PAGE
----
Champoluc is popular with Italian weekenders from Milan and Turin, but is hardly heard of on the international market. As a result, it retains a friendly, small-scale, unspoiled Italian ambience. Yet it offers some of the best off piste in the whole of Italy.
Champoluc is the largest of the resort villages and is at one end of the three-valley network. It is strung out along the one-way street running from the centre past various hotels to the gondola base station, where a cluster of shops and bars forms a kind of distinct micro-resort. The village is a pleasant, giving off a rustic Italian charm.The quickest way into the area starts at Frachey, a few minutes up the road and reached by bus. Expect a noticable transformation at the weekend, when locals from Milan and Turin arrive in their droves and the resort comes alive.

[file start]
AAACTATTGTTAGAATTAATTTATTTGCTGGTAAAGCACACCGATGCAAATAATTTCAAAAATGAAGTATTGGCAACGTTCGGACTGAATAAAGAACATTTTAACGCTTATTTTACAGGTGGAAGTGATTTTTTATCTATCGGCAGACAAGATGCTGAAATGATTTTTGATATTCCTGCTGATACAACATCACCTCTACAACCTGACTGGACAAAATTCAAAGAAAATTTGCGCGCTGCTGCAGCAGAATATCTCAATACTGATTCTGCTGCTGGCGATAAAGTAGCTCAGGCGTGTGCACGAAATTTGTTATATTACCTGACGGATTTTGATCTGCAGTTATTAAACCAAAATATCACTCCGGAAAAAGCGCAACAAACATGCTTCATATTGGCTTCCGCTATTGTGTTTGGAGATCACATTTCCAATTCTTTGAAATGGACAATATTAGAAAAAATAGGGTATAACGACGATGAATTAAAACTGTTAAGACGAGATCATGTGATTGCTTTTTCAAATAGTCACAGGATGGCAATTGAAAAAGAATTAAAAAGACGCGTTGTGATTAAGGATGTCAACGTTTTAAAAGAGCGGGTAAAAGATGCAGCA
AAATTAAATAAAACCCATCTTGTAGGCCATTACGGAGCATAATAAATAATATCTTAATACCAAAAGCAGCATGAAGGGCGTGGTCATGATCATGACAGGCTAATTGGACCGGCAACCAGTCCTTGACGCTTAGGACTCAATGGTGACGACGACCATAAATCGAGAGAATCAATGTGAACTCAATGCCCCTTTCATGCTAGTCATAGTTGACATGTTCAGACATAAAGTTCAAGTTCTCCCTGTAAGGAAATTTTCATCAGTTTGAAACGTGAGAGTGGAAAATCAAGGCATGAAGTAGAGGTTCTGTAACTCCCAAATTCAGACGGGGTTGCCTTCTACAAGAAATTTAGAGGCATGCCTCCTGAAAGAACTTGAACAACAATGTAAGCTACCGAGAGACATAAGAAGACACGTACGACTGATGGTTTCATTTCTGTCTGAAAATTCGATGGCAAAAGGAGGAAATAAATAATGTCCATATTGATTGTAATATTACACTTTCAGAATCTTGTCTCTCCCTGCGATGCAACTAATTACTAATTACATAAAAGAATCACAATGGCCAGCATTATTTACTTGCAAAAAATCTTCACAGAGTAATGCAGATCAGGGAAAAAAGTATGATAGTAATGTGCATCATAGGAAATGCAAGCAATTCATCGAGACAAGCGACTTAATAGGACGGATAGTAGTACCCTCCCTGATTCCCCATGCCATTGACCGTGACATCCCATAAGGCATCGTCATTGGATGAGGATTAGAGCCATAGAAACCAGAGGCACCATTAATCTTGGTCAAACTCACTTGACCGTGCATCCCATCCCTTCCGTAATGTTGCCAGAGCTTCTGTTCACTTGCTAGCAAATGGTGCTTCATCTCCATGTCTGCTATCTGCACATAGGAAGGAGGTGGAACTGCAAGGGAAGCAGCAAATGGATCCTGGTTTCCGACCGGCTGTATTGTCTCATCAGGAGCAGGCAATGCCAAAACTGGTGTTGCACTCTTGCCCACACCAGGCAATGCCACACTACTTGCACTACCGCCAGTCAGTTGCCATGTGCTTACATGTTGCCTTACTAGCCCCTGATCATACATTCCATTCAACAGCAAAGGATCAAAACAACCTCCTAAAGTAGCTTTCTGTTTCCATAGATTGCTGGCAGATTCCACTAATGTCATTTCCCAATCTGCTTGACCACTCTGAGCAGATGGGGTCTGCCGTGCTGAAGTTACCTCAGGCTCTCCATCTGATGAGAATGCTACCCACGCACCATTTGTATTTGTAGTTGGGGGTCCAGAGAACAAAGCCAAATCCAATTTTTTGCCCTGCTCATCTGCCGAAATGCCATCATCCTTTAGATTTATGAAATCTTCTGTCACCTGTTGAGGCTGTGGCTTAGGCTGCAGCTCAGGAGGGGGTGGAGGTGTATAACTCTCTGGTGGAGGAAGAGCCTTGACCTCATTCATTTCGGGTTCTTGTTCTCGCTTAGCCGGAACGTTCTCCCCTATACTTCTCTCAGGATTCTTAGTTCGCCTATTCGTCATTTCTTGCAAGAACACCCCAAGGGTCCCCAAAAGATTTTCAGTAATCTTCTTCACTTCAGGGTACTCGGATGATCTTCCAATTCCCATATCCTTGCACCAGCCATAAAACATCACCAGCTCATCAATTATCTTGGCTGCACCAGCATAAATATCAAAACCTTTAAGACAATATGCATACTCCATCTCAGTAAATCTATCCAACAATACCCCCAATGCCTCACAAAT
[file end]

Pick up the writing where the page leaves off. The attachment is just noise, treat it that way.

The three-valley network of lifts and pistes is anything but small-scale. Champoluc is at one end of it and Alagna at the other - they are 17km apart - slightly further apart than Courchevel and Val-Thorens. However, it's around a four-hour trip by road to get from Alagna to Champoluc if you miss the last lift. At a glance at the piste map reveals that the Italian network between the two extremes is skeletal compared with the full-bodied French one, though outside the piste network, is a lot of great off-piste terrain, some lift-served, which has long attracted experts. Coupled with a great snow record and a lack of crowds tracking out any fresh snow make the Monterosa a perfect choice for those looking to get some serious back country skiing under their belt. About 3km up the valley, a short funicular goes up from Frachey (with parking right at the base). Down-valley from Champoluc are Antagnod and Brusson. Antagnod is a good alternative for bad-weather days, and has some decent off-piste.